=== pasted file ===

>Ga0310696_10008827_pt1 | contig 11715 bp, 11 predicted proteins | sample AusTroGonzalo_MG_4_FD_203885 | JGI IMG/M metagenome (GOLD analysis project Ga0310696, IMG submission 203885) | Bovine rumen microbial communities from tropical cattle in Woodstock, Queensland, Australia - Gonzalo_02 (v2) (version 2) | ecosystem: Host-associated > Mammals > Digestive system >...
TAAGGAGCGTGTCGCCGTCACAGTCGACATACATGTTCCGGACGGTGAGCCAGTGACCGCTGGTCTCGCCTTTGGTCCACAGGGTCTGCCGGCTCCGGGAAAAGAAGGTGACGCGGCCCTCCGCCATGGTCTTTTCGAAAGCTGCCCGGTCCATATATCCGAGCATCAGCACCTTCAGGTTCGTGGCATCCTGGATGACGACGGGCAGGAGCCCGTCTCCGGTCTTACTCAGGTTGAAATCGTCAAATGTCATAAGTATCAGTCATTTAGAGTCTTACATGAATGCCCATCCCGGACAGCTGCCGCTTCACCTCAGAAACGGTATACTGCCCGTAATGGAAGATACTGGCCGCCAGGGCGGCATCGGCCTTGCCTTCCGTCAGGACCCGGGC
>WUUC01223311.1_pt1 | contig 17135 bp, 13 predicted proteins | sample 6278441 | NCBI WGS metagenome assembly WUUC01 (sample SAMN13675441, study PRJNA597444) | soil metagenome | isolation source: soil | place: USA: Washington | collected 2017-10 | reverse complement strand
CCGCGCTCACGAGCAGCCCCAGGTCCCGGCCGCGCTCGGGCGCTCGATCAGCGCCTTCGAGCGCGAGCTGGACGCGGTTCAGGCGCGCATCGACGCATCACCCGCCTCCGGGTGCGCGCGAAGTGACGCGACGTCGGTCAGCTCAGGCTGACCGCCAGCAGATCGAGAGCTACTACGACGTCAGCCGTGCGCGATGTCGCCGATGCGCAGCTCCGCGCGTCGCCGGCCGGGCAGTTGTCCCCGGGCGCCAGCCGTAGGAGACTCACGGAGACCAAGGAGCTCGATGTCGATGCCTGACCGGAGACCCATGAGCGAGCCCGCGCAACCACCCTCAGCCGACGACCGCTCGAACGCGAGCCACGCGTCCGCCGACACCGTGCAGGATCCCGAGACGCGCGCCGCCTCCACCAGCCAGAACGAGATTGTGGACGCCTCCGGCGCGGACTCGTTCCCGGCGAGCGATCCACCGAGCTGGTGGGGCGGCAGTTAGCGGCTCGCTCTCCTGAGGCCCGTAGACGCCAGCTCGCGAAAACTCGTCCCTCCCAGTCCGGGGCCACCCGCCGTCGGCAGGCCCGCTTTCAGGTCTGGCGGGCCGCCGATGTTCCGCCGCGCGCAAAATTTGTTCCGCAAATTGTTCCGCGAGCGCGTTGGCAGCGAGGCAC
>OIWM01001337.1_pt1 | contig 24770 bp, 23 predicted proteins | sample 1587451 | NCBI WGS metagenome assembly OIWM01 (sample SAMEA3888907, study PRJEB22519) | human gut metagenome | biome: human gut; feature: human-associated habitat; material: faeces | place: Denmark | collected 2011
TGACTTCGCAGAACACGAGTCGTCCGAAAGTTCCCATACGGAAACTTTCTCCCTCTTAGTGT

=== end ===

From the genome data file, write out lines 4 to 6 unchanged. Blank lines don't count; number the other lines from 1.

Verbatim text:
CCGCGCTCACGAGCAGCCCCAGGTCCCGGCCGCGCTCGGGCGCTCGATCAGCGCCTTCGAGCGCGAGCTGGACGCGGTTCAGGCGCGCATCGACGCATCACCCGCCTCCGGGTGCGCGCGAAGTGACGCGACGTCGGTCAGCTCAGGCTGACCGCCAGCAGATCGAGAGCTACTACGACGTCAGCCGTGCGCGATGTCGCCGATGCGCAGCTCCGCGCGTCGCCGGCCGGGCAGTTGTCCCCGGGCGCCAGCCGTAGGAGACTCACGGAGACCAAGGAGCTCGATGTCGATGCCTGACCGGAGACCCATGAGCGAGCCCGCGCAACCACCCTCAGCCGACGACCGCTCGAACGCGAGCCACGCGTCCGCCGACACCGTGCAGGATCCCGAGACGCGCGCCGCCTCCACCAGCCAGAACGAGATTGTGGACGCCTCCGGCGCGGACTCGTTCCCGGCGAGCGATCCACCGAGCTGGTGGGGCGGCAGTTAGCGGCTCGCTCTCCTGAGGCCCGTAGACGCCAGCTCGCGAAAACTCGTCCCTCCCAGTCCGGGGCCACCCGCCGTCGGCAGGCCCGCTTTCAGGTCTGGCGGGCCGCCGATGTTCCGCCGCGCGCAAAATTTGTTCCGCAAATTGTTCCGCGAGCGCGTTGGCAGCGAGGCAC
>OIWM01001337.1_pt1 | contig 24770 bp, 23 predicted proteins | sample 1587451 | NCBI WGS metagenome assembly OIWM01 (sample SAMEA3888907, study PRJEB22519) | human gut metagenome | biome: human gut; feature: human-associated habitat; material: faeces | place: Denmark | collected 2011
TGACTTCGCAGAACACGAGTCGTCCGAAAGTTCCCATACGGAAACTTTCTCCCTCTTAGTGT